Conference: Personalized Medicine & Intellectual Property

August 1st, 2014 in Uncategorized.

Join the BU School of Law on Monday, Aug. 25, for a conference focused on personalized medicine and intellectual property. Recently, the U.S. Supreme Court ruled in Myriad that a human gene implicated in breast and ovarian cancer was not patentable subject matter. In Prometheus, the Court also recently ruled that a method for optimizing certain drug therapies was... More

SPH Ranked in Top 5 for Social Media Use

July 31st, 2014 in Uncategorized.

Courtesy image  MPH Programs has ranked BUSPH in the top five among public health schools for social media use. The site evaluated 61 public health schools across the country to identify the 50 most social media-friendly schools. There were 100 points possible, with 24 for Facebook, 20 for Twitter, 18 for LinkedIn, 15 for YouTube, 11 for Flickr, More

Saying Goodbye to BU’s Former “First Lady”

July 30th, 2014 in Uncategorized.

Jasmine Chobanian remembered as a patron of the arts and a humanitarian. Jasmine Chobanian, who was regarded as the “First Lady” of Boston University during the many years that her husband Aram V. Chobanian, MD, served in University leadership, both as dean of the School of Medicine and the ninth president of Boston University (2003–2005), died... More

Health Care Funding Changes Impact STI Testing, Study Finds

July 29th, 2014 in Uncategorized.

Universal health coverage and changes in the way Massachusetts funds clinics that test for sexually transmitted infections (STIs) have led to a shift in patients accessing testing that has both positive and negative implications, a study led by BU researchers says. The study, published in the journal Sexually Transmitted Diseases and led by Mari-Lynn Drainoni, associate professor of health... More

HIV Non-disclosure, Stigma, Incarceration Are Possible Predictors of Poor Follow Up in Research Trials

July 22nd, 2014 in Uncategorized.

A collaborative effort between American, Russian and Ukrainian researchers offers new insight into a well-known barrier to high quality, longitudinal HIV research: loss of participant follow up.  This study, led by researchers at the BU Schools of Medicine and Public Health, explored the factors that contributed to attrition in large HIV trial in Russia, a... More

Transparency Lacking in Clinical Trials, BU Study Finds

July 15th, 2014 in Uncategorized.

A significant percentage of completed drug clinical trials, especially those funded by industry, are not disclosed to the public, years after being completed—a trend that “threatens the validity of the clinical research literature in the U.S.,” according to a study led by a Boston University School of Public Health (BUSPH) researcher. The study, published in the... More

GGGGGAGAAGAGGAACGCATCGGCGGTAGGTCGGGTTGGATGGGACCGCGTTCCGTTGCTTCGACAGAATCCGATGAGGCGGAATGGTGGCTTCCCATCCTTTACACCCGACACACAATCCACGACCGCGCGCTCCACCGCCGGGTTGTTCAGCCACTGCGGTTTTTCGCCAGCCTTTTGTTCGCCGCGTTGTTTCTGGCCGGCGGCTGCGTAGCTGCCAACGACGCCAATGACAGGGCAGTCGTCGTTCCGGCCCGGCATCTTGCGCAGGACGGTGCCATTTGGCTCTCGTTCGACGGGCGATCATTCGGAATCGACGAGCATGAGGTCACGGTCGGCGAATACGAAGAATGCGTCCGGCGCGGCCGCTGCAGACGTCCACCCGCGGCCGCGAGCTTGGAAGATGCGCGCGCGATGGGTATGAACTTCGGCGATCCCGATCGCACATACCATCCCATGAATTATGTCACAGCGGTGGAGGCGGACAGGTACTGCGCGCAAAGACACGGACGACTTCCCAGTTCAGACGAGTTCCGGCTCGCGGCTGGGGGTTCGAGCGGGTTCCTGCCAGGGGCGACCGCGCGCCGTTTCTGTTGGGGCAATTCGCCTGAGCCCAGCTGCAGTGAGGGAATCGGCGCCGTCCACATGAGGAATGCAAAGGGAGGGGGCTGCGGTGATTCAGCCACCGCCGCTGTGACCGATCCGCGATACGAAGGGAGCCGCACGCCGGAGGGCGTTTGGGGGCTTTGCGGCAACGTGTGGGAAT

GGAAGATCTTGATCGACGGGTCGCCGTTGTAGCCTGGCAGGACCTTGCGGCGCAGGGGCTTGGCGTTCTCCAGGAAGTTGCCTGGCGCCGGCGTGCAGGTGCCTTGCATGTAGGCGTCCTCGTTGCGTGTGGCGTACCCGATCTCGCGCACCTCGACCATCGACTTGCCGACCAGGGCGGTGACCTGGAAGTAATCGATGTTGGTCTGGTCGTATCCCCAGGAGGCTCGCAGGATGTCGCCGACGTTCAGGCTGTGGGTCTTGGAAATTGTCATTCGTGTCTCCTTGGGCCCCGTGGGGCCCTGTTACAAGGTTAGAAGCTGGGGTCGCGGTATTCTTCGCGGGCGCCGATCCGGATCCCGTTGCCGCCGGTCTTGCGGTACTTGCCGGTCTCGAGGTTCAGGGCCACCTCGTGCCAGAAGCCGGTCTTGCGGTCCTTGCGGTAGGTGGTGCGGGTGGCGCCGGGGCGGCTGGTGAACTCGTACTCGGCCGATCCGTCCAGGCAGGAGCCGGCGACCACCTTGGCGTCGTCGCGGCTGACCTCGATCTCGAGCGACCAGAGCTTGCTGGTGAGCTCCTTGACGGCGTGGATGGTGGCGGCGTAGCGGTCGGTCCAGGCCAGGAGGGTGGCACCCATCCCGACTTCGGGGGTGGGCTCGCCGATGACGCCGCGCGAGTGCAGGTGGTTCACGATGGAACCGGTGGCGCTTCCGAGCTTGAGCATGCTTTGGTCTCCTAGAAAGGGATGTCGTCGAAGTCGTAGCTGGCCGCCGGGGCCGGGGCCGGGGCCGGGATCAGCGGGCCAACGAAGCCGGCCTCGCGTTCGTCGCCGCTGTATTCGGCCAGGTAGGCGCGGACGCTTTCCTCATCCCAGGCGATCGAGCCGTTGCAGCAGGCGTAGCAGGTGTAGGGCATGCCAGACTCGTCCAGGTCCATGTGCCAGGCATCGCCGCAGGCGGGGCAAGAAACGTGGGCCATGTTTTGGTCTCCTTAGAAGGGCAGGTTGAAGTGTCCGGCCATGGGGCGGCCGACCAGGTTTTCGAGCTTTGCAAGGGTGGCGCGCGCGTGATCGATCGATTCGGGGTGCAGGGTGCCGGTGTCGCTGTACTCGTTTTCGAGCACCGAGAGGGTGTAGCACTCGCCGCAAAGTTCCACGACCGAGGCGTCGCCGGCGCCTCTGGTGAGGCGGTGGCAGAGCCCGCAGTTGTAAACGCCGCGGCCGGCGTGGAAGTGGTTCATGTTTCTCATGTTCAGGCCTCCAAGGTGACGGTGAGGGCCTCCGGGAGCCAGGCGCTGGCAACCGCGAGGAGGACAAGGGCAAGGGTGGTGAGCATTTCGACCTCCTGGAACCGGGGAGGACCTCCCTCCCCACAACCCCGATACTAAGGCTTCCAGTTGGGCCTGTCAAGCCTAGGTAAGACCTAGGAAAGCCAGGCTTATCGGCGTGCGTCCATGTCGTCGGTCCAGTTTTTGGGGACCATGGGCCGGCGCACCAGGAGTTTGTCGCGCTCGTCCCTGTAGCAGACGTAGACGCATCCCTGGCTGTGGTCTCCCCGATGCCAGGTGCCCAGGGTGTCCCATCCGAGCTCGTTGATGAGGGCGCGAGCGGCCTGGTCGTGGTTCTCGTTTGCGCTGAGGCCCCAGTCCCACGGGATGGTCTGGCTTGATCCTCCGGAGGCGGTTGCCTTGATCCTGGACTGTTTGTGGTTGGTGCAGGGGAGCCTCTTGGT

Emergency Responders More Comfortable in Active Shooting Scenarios After Training

July 11th, 2014 in Uncategorized.

Emergency Medical Service (EMS) responders felt better prepared to respond to an active shooter incident after receiving focused tactical training according to a new study in the journal Prehospital and Disaster Medicine. This is the first study to specifically examine the EMS provider comfort level with respect to entering a scene where a shooter has... More

BUSM MD/PhD Candidate Tracks Osteoarthritis With Nanoparticles

July 11th, 2014 in Uncategorized.

A chronic disease afflicting more than 27 million Americans and 630 million worldwide, osteoarthritis occurs as the protective cartilage coating on joints in the knees, hips and other parts of the body degrades. No cure for osteoarthritis exists, but treatments can slow its progression, reduce pain and restore joint functioning. Now a team of researchers... More

BU Researchers Relate Arrests with HIV Risk Environment

July 9th, 2014 in Uncategorized.

Practices used in policing injection drug users in Russia might contribute to HIV transmission and overdose mortality. A study, conducted by researchers from Boston University Schools of Medicine and Public Health, in collaboration with St. Petersburg Pavlov State University, sought to discover the effect police arrests had on the health outcomes of a cohort of HIV-positive... More

BU Researchers and Collaborators Receive $12.6 Million NIH Grant to Study Genetics of Alzheimer’s Disease

July 7th, 2014 in Uncategorized.

Researchers from the Biomedical Genetics division of the Boston University School of Medicine (BUSM) are part of a five-university collaboration receiving a $12.6 million, four-year grant from the National Institute on Aging (NIA), part of the National Institutes of Health (NIH), to identify rare genetic variants that may either protect against, or contribute to Alzheimer’s... More